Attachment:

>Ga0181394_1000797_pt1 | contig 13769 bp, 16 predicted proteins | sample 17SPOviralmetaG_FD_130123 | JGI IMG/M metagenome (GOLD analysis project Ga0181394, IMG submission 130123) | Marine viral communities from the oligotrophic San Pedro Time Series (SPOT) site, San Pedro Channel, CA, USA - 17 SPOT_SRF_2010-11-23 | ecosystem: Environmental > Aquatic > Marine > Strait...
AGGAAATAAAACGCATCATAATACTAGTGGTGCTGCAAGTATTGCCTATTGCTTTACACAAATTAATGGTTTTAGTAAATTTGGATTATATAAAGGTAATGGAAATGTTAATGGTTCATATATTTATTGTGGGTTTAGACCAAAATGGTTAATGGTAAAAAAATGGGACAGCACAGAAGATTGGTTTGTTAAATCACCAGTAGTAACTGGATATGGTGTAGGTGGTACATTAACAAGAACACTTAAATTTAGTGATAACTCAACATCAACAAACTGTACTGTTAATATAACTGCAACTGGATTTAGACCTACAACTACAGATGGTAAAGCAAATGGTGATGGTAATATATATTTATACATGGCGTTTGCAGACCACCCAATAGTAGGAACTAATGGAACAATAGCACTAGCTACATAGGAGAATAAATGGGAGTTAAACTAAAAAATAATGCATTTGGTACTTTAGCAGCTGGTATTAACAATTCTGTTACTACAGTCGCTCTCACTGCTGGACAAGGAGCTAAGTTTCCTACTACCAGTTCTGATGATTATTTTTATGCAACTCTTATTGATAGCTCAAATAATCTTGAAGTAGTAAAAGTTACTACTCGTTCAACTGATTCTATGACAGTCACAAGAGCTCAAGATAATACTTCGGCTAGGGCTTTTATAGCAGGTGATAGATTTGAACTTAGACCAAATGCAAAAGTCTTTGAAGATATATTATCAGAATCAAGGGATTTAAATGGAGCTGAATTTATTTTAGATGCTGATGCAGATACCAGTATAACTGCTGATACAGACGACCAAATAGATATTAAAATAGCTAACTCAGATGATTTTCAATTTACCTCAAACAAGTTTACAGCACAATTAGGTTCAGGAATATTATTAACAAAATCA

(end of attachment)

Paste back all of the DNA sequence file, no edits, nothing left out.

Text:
>Ga0181394_1000797_pt1 | contig 13769 bp, 16 predicted proteins | sample 17SPOviralmetaG_FD_130123 | JGI IMG/M metagenome (GOLD analysis project Ga0181394, IMG submission 130123) | Marine viral communities from the oligotrophic San Pedro Time Series (SPOT) site, San Pedro Channel, CA, USA - 17 SPOT_SRF_2010-11-23 | ecosystem: Environmental > Aquatic > Marine > Strait...
AGGAAATAAAACGCATCATAATACTAGTGGTGCTGCAAGTATTGCCTATTGCTTTACACAAATTAATGGTTTTAGTAAATTTGGATTATATAAAGGTAATGGAAATGTTAATGGTTCATATATTTATTGTGGGTTTAGACCAAAATGGTTAATGGTAAAAAAATGGGACAGCACAGAAGATTGGTTTGTTAAATCACCAGTAGTAACTGGATATGGTGTAGGTGGTACATTAACAAGAACACTTAAATTTAGTGATAACTCAACATCAACAAACTGTACTGTTAATATAACTGCAACTGGATTTAGACCTACAACTACAGATGGTAAAGCAAATGGTGATGGTAATATATATTTATACATGGCGTTTGCAGACCACCCAATAGTAGGAACTAATGGAACAATAGCACTAGCTACATAGGAGAATAAATGGGAGTTAAACTAAAAAATAATGCATTTGGTACTTTAGCAGCTGGTATTAACAATTCTGTTACTACAGTCGCTCTCACTGCTGGACAAGGAGCTAAGTTTCCTACTACCAGTTCTGATGATTATTTTTATGCAACTCTTATTGATAGCTCAAATAATCTTGAAGTAGTAAAAGTTACTACTCGTTCAACTGATTCTATGACAGTCACAAGAGCTCAAGATAATACTTCGGCTAGGGCTTTTATAGCAGGTGATAGATTTGAACTTAGACCAAATGCAAAAGTCTTTGAAGATATATTATCAGAATCAAGGGATTTAAATGGAGCTGAATTTATTTTAGATGCTGATGCAGATACCAGTATAACTGCTGATACAGACGACCAAATAGATATTAAAATAGCTAACTCAGATGATTTTCAATTTACCTCAAACAAGTTTACAGCACAATTAGGTTCAGGAATATTATTAACAAAATCA